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Old Jul 5, 12, 9:01 am   #1
 
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Dual citizenship... USA/CAD - which to use?

We'll be flying into YVR in Sept... staying a few days and then boarding a cruise ship, where we'll be sailing down the coast and disembark in California (I've lived in the U.S. for several years). The cruise ship has my US passport because I do have to use that passport to re-enter the U.S.

So... can I use my CAD passport when we enter YVR by air? Would like to use it because I figure the customs/immigration lines will be shorter. But, will I mess myself up using my CAD passport to enter YVR?

Thanks for any input.
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Old Jul 5, 12, 9:12 am   #2
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The US expects US citizen to use a US passport when entering.

Pretty sure Canada has the same rule, i.e. that you must enter Canada using your Canadian passport.

Brazil has the same rule. In contrast, most European countries don't care.
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Old Jul 5, 12, 9:52 am   #3
 
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Originally Posted by Stranger View Post
Pretty sure Canada has the same rule, i.e. that you must enter Canada using your Canadian passport.
Yes, you should use your Canadian passport to enter Canada.

It won't, however, speed up your entry, as immigration at YVR is divided by 'residents' and 'non-residents.'

A Canadian citizen not living in Canada is a 'non-resident.'
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Old Jul 5, 12, 9:55 am   #4
 
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Standard is always to use the passport of the country that you are entering.
Most countries require this of dual citizens.

Coming into YVR, it makes no difference, since Canada is just about the only
country that does not have express lanes at immigration for its own citizens/residents. You are in the same line regardless.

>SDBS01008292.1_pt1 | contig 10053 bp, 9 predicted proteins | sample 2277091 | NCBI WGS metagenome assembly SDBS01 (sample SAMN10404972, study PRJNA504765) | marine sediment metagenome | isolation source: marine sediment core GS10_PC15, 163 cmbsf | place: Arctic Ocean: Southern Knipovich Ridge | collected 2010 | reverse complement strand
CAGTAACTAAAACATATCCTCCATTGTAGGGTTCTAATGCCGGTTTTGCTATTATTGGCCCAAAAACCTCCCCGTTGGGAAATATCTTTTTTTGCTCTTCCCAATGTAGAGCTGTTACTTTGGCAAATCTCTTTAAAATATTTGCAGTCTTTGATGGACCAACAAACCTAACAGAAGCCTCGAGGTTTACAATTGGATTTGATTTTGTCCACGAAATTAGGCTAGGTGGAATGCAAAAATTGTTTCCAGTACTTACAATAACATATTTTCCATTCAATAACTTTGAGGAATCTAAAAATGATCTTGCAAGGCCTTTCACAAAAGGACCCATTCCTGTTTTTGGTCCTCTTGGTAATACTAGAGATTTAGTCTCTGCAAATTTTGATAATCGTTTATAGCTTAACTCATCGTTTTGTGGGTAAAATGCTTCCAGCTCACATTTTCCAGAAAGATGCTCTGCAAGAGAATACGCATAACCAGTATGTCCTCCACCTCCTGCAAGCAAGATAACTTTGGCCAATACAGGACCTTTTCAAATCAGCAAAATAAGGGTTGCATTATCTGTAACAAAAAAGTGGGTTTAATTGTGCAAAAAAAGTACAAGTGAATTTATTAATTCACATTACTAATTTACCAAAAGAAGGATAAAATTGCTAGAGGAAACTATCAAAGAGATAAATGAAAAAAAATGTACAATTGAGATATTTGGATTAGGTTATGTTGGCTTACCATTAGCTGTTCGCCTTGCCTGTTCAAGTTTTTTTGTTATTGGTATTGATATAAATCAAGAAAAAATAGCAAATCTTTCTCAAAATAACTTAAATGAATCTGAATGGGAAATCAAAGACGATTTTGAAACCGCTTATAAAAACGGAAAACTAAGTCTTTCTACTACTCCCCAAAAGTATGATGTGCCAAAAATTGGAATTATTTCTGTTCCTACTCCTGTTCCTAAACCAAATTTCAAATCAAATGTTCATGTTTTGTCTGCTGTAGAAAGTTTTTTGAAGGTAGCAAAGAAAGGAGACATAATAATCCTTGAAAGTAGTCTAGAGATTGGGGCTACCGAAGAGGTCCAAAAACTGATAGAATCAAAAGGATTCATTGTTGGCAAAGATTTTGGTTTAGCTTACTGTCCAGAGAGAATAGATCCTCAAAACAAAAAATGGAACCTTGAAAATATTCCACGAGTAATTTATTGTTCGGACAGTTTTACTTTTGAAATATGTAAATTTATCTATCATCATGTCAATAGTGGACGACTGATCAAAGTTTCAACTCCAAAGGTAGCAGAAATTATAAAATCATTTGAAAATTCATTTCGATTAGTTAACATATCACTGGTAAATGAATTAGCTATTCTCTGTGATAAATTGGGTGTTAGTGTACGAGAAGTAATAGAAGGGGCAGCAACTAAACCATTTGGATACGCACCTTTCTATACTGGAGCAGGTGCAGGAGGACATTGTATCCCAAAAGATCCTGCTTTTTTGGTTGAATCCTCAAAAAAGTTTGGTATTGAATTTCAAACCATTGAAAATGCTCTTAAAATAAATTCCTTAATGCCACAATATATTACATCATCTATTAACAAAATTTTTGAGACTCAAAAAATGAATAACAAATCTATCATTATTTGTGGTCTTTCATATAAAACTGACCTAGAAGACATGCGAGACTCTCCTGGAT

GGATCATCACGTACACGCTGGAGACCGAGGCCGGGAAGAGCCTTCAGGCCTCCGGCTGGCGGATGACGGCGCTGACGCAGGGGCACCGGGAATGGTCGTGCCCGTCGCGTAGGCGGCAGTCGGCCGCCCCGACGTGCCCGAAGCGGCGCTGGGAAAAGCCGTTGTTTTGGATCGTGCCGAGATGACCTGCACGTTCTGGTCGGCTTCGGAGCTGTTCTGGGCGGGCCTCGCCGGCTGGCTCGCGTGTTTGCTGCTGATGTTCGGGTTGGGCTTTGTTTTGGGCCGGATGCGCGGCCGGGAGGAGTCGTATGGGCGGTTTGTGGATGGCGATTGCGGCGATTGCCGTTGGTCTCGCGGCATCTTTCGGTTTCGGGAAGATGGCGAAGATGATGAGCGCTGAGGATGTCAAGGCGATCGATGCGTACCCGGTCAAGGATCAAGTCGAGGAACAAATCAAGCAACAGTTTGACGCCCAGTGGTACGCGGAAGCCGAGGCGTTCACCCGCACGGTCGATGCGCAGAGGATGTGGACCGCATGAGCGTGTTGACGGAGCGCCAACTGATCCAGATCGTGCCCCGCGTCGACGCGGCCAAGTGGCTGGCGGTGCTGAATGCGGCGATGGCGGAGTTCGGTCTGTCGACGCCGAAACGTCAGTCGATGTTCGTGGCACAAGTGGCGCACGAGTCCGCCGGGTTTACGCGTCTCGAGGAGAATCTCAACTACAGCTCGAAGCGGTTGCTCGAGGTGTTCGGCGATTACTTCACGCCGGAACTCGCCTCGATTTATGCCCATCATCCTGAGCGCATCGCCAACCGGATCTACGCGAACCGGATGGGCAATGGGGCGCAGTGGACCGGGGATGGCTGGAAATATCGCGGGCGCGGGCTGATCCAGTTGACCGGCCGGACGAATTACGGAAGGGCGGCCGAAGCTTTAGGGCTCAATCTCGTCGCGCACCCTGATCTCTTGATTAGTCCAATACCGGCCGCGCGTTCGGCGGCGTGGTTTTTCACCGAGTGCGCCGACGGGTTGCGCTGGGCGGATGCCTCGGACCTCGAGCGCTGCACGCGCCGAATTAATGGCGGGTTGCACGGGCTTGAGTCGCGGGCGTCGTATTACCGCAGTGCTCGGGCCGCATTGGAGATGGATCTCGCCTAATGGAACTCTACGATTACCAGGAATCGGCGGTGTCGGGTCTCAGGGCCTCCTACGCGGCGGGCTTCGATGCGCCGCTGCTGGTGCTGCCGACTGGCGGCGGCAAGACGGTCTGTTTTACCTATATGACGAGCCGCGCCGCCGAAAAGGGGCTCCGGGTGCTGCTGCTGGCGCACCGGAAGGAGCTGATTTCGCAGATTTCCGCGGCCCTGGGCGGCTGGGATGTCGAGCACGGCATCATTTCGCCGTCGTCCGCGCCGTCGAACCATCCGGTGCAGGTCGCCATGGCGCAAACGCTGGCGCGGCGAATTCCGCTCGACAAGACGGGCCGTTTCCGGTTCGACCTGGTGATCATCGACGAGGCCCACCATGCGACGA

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Old Jul 5, 12, 10:24 am   #5
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Originally Posted by IluvSQ View Post
Coming into YVR, it makes no difference, since Canada is just about the only country that does not have express lanes at immigration for its own citizens/residents. You are in the same line regardless.
Thank goodness for Nexus.
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Old Jul 5, 12, 11:19 am   #6
 
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Originally Posted by IluvSQ View Post
Canada is just about the only
country that does not have express lanes at immigration for its own citizens/residents. You are in the same line regardless.
Huh?

When's the last time you arrived at YVR Customs and Immigration? There absolutely are separate queues for residents & non-residents.
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Old Jul 5, 12, 1:28 pm   #7
 
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Originally Posted by gglave View Post
Huh?

When's the last time you arrived at YVR Customs and Immigration? There absolutely are separate queues for residents & non-residents.

Not in quite a while, I think the last time I arrived at YVR from overseas was about 3 years ago. My last time through was SEA-YVR-ICN, using the
sterile connection lane.

A great improvement if now done as you say
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Old Jul 5, 12, 2:35 pm   #8
 
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I hold dual CAD/USA and I always use my American passport when travelling to the US and my Canadian passport when travelling to Canada. Never an issue!
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Old Jul 5, 12, 2:45 pm   #9
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Originally Posted by dave0823 View Post
I hold dual CAD/USA and I always use my American passport when travelling to the US and my Canadian passport when travelling to Canada. Never an issue!